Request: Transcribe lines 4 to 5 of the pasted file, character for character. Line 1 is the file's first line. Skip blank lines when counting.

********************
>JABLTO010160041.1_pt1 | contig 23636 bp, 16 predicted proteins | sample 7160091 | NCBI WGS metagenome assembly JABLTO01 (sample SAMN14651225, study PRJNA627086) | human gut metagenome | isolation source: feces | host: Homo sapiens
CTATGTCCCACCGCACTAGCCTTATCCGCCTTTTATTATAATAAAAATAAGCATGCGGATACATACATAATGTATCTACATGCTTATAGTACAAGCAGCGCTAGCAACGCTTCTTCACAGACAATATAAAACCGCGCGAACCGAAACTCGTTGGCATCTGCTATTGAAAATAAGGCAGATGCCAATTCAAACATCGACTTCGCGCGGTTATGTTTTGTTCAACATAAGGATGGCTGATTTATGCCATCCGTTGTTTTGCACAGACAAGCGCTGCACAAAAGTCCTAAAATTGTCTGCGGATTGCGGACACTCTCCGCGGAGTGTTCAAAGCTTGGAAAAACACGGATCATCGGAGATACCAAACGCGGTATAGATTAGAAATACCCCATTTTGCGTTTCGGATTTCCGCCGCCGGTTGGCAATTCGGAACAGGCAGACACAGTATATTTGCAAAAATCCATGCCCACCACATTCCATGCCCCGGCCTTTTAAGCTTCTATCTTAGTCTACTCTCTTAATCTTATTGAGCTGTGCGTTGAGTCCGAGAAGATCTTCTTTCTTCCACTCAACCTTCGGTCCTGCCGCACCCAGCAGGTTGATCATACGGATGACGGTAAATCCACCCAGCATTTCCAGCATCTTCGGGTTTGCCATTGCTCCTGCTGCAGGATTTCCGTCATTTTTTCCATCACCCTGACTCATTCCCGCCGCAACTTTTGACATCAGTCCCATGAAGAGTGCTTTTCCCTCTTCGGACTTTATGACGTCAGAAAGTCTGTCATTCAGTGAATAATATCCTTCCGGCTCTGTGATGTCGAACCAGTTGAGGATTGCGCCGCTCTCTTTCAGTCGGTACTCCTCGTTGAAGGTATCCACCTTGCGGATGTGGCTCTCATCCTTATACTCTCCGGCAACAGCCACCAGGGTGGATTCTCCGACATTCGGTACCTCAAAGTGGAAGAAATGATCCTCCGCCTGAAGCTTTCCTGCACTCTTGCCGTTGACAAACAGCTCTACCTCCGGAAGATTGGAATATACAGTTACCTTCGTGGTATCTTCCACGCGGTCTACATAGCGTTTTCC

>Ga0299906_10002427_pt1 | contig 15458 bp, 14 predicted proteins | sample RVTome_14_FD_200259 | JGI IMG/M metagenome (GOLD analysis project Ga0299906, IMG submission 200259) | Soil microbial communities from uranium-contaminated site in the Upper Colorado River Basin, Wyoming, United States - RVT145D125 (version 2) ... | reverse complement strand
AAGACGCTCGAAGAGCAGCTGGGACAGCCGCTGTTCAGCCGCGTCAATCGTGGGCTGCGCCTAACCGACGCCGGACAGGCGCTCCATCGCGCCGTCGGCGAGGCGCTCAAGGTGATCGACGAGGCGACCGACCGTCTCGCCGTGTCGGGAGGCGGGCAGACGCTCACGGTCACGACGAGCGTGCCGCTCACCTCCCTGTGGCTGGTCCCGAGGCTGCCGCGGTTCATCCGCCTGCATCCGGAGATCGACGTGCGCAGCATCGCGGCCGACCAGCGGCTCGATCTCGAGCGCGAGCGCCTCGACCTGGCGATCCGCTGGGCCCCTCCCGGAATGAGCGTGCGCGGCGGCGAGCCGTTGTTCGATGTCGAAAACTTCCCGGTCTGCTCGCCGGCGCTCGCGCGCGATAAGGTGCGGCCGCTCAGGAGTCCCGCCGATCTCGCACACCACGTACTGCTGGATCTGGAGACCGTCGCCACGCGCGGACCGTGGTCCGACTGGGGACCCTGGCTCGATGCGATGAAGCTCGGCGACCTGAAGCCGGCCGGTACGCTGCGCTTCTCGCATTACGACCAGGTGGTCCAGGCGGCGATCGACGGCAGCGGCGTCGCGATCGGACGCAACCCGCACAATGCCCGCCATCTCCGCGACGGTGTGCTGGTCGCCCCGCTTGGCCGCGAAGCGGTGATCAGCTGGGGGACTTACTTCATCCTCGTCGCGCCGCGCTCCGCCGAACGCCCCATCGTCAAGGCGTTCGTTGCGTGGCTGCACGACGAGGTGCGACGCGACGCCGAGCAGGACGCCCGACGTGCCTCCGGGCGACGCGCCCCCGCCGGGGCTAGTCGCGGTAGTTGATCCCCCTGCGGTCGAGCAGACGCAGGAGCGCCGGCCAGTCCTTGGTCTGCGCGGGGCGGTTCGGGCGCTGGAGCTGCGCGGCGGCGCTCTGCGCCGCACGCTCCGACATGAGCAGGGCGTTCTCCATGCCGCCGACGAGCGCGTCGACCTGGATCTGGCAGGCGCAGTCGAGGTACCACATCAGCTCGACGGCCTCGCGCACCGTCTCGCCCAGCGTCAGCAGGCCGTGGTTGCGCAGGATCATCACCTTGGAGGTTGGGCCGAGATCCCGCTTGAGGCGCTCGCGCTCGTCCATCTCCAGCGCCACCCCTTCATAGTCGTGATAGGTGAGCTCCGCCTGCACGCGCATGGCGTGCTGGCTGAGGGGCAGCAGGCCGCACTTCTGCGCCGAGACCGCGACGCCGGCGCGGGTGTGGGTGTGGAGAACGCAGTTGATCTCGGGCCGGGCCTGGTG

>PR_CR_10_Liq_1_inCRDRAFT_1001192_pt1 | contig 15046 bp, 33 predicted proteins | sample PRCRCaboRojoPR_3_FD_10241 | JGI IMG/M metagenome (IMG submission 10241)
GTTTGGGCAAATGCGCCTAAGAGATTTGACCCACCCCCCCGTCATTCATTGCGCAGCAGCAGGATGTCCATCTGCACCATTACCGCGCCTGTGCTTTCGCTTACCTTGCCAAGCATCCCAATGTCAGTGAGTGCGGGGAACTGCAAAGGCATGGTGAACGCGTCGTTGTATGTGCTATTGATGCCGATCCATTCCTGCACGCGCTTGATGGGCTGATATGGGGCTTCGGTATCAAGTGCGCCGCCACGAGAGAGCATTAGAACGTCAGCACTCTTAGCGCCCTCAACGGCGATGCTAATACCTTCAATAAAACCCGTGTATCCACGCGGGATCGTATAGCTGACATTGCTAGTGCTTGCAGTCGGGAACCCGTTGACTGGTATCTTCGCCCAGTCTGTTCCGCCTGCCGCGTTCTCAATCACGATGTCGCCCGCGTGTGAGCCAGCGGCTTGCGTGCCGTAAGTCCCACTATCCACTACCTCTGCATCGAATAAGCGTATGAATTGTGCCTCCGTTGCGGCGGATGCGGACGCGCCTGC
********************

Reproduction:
AAGACGCTCGAAGAGCAGCTGGGACAGCCGCTGTTCAGCCGCGTCAATCGTGGGCTGCGCCTAACCGACGCCGGACAGGCGCTCCATCGCGCCGTCGGCGAGGCGCTCAAGGTGATCGACGAGGCGACCGACCGTCTCGCCGTGTCGGGAGGCGGGCAGACGCTCACGGTCACGACGAGCGTGCCGCTCACCTCCCTGTGGCTGGTCCCGAGGCTGCCGCGGTTCATCCGCCTGCATCCGGAGATCGACGTGCGCAGCATCGCGGCCGACCAGCGGCTCGATCTCGAGCGCGAGCGCCTCGACCTGGCGATCCGCTGGGCCCCTCCCGGAATGAGCGTGCGCGGCGGCGAGCCGTTGTTCGATGTCGAAAACTTCCCGGTCTGCTCGCCGGCGCTCGCGCGCGATAAGGTGCGGCCGCTCAGGAGTCCCGCCGATCTCGCACACCACGTACTGCTGGATCTGGAGACCGTCGCCACGCGCGGACCGTGGTCCGACTGGGGACCCTGGCTCGATGCGATGAAGCTCGGCGACCTGAAGCCGGCCGGTACGCTGCGCTTCTCGCATTACGACCAGGTGGTCCAGGCGGCGATCGACGGCAGCGGCGTCGCGATCGGACGCAACCCGCACAATGCCCGCCATCTCCGCGACGGTGTGCTGGTCGCCCCGCTTGGCCGCGAAGCGGTGATCAGCTGGGGGACTTACTTCATCCTCGTCGCGCCGCGCTCCGCCGAACGCCCCATCGTCAAGGCGTTCGTTGCGTGGCTGCACGACGAGGTGCGACGCGACGCCGAGCAGGACGCCCGACGTGCCTCCGGGCGACGCGCCCCCGCCGGGGCTAGTCGCGGTAGTTGATCCCCCTGCGGTCGAGCAGACGCAGGAGCGCCGGCCAGTCCTTGGTCTGCGCGGGGCGGTTCGGGCGCTGGAGCTGCGCGGCGGCGCTCTGCGCCGCACGCTCCGACATGAGCAGGGCGTTCTCCATGCCGCCGACGAGCGCGTCGACCTGGATCTGGCAGGCGCAGTCGAGGTACCACATCAGCTCGACGGCCTCGCGCACCGTCTCGCCCAGCGTCAGCAGGCCGTGGTTGCGCAGGATCATCACCTTGGAGGTTGGGCCGAGATCCCGCTTGAGGCGCTCGCGCTCGTCCATCTCCAGCGCCACCCCTTCATAGTCGTGATAGGTGAGCTCCGCCTGCACGCGCATGGCGTGCTGGCTGAGGGGCAGCAGGCCGCACTTCTGCGCCGAGACCGCGACGCCGGCGCGGGTGTGGGTGTGGAGAACGCAGTTGATCTCGGGCCGGGCCTGGTG

>PR_CR_10_Liq_1_inCRDRAFT_1001192_pt1 | contig 15046 bp, 33 predicted proteins | sample PRCRCaboRojoPR_3_FD_10241 | JGI IMG/M metagenome (IMG submission 10241)